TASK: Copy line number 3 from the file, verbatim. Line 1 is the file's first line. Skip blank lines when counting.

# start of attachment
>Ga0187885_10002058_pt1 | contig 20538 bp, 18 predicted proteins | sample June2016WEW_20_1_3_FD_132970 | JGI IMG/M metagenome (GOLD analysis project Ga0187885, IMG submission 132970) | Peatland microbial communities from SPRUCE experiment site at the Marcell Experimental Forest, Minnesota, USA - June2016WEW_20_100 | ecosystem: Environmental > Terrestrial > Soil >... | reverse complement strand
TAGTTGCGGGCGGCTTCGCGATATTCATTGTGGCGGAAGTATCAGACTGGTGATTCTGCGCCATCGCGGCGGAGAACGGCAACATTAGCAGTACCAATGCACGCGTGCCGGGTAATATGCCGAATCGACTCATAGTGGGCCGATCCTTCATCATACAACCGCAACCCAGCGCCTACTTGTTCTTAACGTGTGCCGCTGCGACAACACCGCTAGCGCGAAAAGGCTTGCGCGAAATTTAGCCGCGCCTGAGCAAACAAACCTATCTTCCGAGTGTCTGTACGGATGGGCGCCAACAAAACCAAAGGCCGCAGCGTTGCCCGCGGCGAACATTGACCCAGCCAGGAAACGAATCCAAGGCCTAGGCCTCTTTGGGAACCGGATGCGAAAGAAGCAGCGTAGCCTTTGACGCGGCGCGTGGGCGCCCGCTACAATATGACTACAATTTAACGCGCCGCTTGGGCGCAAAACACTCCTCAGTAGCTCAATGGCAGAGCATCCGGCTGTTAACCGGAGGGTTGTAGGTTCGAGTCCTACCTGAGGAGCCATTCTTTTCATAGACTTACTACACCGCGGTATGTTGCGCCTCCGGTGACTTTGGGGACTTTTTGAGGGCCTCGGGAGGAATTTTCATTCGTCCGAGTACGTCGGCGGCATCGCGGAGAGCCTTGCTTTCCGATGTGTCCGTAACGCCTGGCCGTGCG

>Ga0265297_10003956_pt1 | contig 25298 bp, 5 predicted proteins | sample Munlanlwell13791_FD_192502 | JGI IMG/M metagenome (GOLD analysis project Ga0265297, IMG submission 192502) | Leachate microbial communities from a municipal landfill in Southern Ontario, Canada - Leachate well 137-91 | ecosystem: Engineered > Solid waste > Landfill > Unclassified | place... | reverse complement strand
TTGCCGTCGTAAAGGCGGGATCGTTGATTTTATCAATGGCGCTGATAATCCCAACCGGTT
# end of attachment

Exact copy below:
>Ga0265297_10003956_pt1 | contig 25298 bp, 5 predicted proteins | sample Munlanlwell13791_FD_192502 | JGI IMG/M metagenome (GOLD analysis project Ga0265297, IMG submission 192502) | Leachate microbial communities from a municipal landfill in Southern Ontario, Canada - Leachate well 137-91 | ecosystem: Engineered > Solid waste > Landfill > Unclassified | place... | reverse complement strand